Wise business owners never forget that there’s a price to be paid for every single thing a small business provides — if you want to stay in business and provide a living for yourself and your employees.
Offering free products or services is a great way to attract customers and clients. I am more likely to purchase from a website that offers free shipping or a free product with order. Does anyone add a shipping and handling fee, in addition to normal shipping fee, to conteract the freebies you offer? Do your customers notice the s&h fee and object?
We must be noodling on the exact same thing, Anita. Today, my post was all about Yaro Stark’s Free Line funnel and the idea of understanding that free is really nothing more than customer fly-paper. It’s purpose is to give customers a sample or taste of what they COULD have – if they were interested enough.
I love the free-line funnel concept because it forces you to outline all the things you can offer and then segment those things in a way that will give people something for free – while also charging for things that have real value.
Where I struggle – as I’m sure many others do – is figuring out what is truly value-added for the customer to the point that they will pay for it. The most common critique I have from my blog is that there is too much “free” information. But it doesn’t seem that way for me.
How do you determine what to give for free and what to put behimd the firewall for a fee?
Biplob Kishore Deb
Yes, I agree with you on the fact that offering free is one of the popular marketing ideas and it is definitely not a new idea. No doubt, business owners focus on how to maximize their profit. However, it does not matter whether each and every free is being paid by someone or not. The main thing is that people still get interested to the products that are offered with something free.
some people are making money not off customers but off investors.
Most of the ‘free’ sites are done to get traffic, and then sold off to investors who think that they can convert all the traffic to profits or some other objectives.
However, there are some products that are benefitting from the combined effort of many individuals who are offering the services for free and not seeking financial returns — efforts like open source software are able to compete with commercial software by appealing to the sense of community, or altruism, or harvesting the collective hate of people for a product or company to accomplish it.
I agree that offering something free is still very appealing to the client. Even consultants may invoice the first six hours of work at $1200, then subtract $600 as a new client discount. The client is so happy to receive the unexpected discount, that they are ready to order $600 more work.
There Ain’t No Such Thing As A Free Lunch” – Robert Heinlein.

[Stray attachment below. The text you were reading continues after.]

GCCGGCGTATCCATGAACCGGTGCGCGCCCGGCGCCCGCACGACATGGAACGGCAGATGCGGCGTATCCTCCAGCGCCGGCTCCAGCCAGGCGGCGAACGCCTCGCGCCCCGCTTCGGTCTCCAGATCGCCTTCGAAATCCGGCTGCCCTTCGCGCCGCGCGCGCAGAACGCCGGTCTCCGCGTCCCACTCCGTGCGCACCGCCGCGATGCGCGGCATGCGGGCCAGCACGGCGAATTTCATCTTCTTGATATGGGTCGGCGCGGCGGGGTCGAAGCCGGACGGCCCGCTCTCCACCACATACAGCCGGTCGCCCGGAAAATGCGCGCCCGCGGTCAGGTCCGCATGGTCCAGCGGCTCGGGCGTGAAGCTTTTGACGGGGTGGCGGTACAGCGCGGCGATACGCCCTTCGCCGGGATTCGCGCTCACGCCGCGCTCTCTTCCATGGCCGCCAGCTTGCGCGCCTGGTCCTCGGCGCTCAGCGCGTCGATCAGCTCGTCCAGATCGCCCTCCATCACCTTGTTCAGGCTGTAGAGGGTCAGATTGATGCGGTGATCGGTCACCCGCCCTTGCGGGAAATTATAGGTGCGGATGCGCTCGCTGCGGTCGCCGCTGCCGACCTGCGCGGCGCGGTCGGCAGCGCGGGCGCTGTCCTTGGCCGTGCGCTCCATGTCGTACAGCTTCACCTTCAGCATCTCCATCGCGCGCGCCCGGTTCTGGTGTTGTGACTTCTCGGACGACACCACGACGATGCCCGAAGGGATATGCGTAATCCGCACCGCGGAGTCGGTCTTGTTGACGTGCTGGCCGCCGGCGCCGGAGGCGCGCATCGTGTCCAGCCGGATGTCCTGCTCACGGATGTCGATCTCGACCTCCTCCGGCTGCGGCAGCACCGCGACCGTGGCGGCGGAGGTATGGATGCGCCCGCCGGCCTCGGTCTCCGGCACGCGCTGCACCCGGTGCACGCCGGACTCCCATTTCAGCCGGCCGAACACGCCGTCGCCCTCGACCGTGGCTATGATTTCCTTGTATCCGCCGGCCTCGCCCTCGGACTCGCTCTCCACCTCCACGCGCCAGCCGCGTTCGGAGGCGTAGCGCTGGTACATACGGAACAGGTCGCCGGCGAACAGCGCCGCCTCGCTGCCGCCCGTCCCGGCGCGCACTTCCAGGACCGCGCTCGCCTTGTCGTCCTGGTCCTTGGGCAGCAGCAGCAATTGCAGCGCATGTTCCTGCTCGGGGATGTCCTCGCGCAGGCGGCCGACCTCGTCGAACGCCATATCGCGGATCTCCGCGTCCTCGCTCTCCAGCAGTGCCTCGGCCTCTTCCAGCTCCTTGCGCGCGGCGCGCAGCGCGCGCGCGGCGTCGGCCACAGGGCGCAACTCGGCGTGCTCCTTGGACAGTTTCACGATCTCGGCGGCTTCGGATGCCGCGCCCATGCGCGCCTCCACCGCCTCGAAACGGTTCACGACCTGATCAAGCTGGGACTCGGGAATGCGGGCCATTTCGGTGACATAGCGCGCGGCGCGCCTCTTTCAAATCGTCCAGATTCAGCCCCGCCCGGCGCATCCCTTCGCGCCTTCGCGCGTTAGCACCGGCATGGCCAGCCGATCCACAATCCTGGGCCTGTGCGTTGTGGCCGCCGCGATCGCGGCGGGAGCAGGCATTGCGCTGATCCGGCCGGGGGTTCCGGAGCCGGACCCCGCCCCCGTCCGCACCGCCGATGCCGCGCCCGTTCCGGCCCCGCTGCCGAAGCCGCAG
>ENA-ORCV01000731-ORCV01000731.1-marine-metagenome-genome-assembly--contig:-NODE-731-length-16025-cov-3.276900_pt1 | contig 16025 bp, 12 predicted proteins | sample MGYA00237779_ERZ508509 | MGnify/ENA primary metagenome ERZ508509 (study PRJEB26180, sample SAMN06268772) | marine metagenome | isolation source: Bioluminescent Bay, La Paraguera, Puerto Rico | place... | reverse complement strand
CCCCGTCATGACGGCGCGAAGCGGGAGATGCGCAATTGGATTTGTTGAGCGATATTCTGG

Free or sample products and services as stated above have been used for a long time. I have seen it best used to lessen an inital product or service purchase risk especially for new products or services or entering a new market.
That said anything given away needs to costed and the extra volume needed has to be calculated to ensure margins are not eroded. This also include’s a person’s time in in the service business.
While consumers are all winners where the “for free” business model obtains, the same cannot be said of all of those making the offer. Some, and I suspect it is a very small minority indeed, may make it big if they survive long enough and build enough traffic to attract large outside investors, or can generate substantial advertising revenue; many more however fall by the wayside. Overall it is an extremely risky business model.
Very good article, Anita. In a sense, almost every business gives something for “free.” When a grocery store gives you free bags, when a business sends out free newsletters, when the gas station gives you a free oil check and washes your windshield (oops, showing my age on that one!)… And what about “free” TV in the days before cable? Everything is new, and nothing is new.
I worked for Pearle Vision during that day (late 80’s) when we started the buy one pair of glasses get the second pair for FREE. Of course nothing was free as you had to pay for the first one, but we were one of the few companies that offered a reasonably large selection of nice looking frames and so many people did get a second pair free. We called it a loss-leader – something to get the people in the door. It was all based on our founder, Dr. Stanley Pearle, who began in retail optics in the day when glasses were still just a medical purchase. He offered a guarantee that provided FREE replacement of frames and lenses if they broke within the first year. That was unheard of and many scoffed at this radical practice. But Dr. Pearle understood the value of being in business for the long haul. He knew that by giving away something for free – you began a relationship with the customer that would hopefully last for the life of their eyes.
Although the BOGO concept has been muddied with the reality of “add-ons” to the free pair that aren’t so free – in the examples mentioned in your article, Anita, I believe many of those offering FREE stuff do so – not just in the hopes of reaping financial benefits in the short term, but in the belief that by offering VALUE FOR FREE upfront – you begin to foster a life long relationship that will eventually turn into cash.
Or am I just Pollyanna?
I just realized that many of my comments at the new FREE Economy book and post were already covered better here at your original post. Oops!